Christina Rosetti's poem "Uphill" uses the extended metaphor of a day's journey ending with a night's rest at an inn to describe the progress of life from cradle to grave.
The most obvious philosophical implication, reinforced by the poem's title, is that life is hard. The journey is all uphill, and there is no rest or respite until death. The journey takes all day, from morn to night, with no breaks and no downhill stretches.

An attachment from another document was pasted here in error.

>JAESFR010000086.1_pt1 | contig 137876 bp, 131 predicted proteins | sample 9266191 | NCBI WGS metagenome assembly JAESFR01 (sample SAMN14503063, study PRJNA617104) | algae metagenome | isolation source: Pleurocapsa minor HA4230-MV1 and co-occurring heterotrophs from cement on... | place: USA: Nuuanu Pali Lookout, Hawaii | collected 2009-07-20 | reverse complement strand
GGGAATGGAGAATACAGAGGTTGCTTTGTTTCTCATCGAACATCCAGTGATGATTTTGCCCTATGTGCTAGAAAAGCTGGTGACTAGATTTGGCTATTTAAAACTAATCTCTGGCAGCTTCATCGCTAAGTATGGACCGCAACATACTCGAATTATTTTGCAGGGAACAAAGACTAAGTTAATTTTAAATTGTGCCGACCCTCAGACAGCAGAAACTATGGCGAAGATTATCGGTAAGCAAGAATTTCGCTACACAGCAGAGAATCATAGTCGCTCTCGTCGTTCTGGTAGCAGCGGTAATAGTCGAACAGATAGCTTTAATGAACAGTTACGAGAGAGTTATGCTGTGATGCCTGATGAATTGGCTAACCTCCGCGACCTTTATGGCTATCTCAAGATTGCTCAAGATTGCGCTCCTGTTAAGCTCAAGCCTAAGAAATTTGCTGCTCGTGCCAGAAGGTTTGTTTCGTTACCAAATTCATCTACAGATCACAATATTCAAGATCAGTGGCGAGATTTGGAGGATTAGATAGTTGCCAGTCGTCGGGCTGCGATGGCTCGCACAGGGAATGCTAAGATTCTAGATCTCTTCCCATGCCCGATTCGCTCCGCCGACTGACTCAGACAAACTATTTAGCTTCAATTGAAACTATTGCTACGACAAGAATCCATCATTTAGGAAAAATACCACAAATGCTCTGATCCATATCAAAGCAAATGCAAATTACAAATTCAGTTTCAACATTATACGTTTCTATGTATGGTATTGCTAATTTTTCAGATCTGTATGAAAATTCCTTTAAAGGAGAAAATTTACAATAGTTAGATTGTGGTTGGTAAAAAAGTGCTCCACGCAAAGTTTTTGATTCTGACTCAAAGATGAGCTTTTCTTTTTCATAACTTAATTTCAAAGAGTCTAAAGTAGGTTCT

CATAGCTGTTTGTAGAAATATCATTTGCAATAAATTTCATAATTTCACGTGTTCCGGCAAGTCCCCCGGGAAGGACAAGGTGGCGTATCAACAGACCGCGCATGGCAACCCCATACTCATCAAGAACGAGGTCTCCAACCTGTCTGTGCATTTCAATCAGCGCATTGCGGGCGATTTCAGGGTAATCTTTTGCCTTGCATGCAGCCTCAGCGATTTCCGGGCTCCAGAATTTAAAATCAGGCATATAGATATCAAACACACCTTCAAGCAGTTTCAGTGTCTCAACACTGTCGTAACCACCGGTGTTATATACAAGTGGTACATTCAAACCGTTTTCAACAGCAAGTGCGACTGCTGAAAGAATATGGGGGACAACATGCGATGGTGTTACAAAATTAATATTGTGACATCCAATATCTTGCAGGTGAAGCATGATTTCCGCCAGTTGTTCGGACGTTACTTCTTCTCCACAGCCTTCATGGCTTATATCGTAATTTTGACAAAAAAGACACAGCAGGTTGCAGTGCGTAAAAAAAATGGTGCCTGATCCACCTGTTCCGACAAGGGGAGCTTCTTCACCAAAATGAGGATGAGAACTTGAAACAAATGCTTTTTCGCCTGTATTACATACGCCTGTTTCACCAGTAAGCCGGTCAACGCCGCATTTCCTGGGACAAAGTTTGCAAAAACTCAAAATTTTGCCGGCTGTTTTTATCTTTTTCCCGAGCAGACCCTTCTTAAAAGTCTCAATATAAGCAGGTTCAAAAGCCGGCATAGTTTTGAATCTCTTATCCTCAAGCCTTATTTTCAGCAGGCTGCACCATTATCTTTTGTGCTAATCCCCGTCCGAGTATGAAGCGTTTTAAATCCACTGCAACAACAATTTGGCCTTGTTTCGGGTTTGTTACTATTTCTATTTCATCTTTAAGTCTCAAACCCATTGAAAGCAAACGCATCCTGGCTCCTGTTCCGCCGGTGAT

Only one of the poem's four stanzas deals with the journey. The other three are about the inn at the end of the road. This suggests a focus on death, to which life is merely a prelude. However, there is no promise of heaven after the uphill struggle of life—there is only a promise of rest. Even comfort is not certain, only the sum of one's labors on the road. The philosophy therefore seems to be that of a rather cheerless Christianity without the bribe of heaven or the threat of hell.